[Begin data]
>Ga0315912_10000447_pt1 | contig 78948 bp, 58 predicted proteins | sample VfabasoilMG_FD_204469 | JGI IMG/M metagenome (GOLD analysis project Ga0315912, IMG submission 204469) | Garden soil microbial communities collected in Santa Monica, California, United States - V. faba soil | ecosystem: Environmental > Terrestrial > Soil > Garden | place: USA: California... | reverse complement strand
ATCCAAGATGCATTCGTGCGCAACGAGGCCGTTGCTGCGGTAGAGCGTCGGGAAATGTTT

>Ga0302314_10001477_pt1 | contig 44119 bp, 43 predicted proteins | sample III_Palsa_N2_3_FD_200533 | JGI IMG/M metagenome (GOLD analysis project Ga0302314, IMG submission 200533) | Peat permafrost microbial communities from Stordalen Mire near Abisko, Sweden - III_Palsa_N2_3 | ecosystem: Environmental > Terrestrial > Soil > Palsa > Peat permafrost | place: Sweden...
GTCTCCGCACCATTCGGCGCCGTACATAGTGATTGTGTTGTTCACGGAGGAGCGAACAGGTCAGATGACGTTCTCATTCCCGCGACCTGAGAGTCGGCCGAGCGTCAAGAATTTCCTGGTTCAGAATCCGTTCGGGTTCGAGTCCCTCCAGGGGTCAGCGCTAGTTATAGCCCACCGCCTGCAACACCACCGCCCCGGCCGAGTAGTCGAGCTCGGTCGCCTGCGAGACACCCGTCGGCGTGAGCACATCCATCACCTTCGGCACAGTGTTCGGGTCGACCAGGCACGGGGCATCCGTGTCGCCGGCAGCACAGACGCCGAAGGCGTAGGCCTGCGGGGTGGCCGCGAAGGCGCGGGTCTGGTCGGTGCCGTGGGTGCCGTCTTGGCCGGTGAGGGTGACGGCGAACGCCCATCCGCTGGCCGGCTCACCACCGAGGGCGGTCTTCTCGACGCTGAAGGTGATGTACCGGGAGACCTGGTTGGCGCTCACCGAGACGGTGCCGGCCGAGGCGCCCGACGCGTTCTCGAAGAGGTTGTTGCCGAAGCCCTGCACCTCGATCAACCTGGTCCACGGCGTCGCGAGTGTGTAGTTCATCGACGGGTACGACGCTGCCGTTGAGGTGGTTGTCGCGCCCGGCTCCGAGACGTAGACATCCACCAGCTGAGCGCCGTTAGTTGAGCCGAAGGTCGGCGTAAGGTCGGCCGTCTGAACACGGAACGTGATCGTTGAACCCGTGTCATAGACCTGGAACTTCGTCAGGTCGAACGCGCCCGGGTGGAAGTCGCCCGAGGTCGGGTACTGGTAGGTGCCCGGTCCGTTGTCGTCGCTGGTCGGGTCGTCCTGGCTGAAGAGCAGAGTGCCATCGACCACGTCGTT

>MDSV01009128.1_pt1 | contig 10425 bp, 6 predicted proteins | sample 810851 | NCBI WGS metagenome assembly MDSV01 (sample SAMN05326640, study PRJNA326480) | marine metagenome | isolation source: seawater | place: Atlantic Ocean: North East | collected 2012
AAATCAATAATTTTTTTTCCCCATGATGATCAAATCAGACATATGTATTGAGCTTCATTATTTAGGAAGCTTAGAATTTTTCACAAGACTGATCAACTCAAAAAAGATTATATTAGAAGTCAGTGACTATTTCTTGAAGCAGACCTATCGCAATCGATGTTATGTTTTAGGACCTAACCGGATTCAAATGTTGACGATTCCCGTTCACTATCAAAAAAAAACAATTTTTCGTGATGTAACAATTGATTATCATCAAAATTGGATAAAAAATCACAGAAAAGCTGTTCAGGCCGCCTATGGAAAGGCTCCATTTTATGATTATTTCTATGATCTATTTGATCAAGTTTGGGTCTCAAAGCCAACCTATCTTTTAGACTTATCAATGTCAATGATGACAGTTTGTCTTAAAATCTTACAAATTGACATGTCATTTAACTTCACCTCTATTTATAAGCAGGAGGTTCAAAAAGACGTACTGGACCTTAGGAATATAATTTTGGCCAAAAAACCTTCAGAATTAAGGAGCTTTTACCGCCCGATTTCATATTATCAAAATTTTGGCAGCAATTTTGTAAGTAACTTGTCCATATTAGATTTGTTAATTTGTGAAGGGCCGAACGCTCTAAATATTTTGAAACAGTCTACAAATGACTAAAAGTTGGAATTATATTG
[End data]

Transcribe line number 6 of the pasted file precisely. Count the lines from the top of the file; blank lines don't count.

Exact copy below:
AAATCAATAATTTTTTTTCCCCATGATGATCAAATCAGACATATGTATTGAGCTTCATTATTTAGGAAGCTTAGAATTTTTCACAAGACTGATCAACTCAAAAAAGATTATATTAGAAGTCAGTGACTATTTCTTGAAGCAGACCTATCGCAATCGATGTTATGTTTTAGGACCTAACCGGATTCAAATGTTGACGATTCCCGTTCACTATCAAAAAAAAACAATTTTTCGTGATGTAACAATTGATTATCATCAAAATTGGATAAAAAATCACAGAAAAGCTGTTCAGGCCGCCTATGGAAAGGCTCCATTTTATGATTATTTCTATGATCTATTTGATCAAGTTTGGGTCTCAAAGCCAACCTATCTTTTAGACTTATCAATGTCAATGATGACAGTTTGTCTTAAAATCTTACAAATTGACATGTCATTTAACTTCACCTCTATTTATAAGCAGGAGGTTCAAAAAGACGTACTGGACCTTAGGAATATAATTTTGGCCAAAAAACCTTCAGAATTAAGGAGCTTTTACCGCCCGATTTCATATTATCAAAATTTTGGCAGCAATTTTGTAAGTAACTTGTCCATATTAGATTTGTTAATTTGTGAAGGGCCGAACGCTCTAAATATTTTGAAACAGTCTACAAATGACTAAAAGTTGGAATTATATTG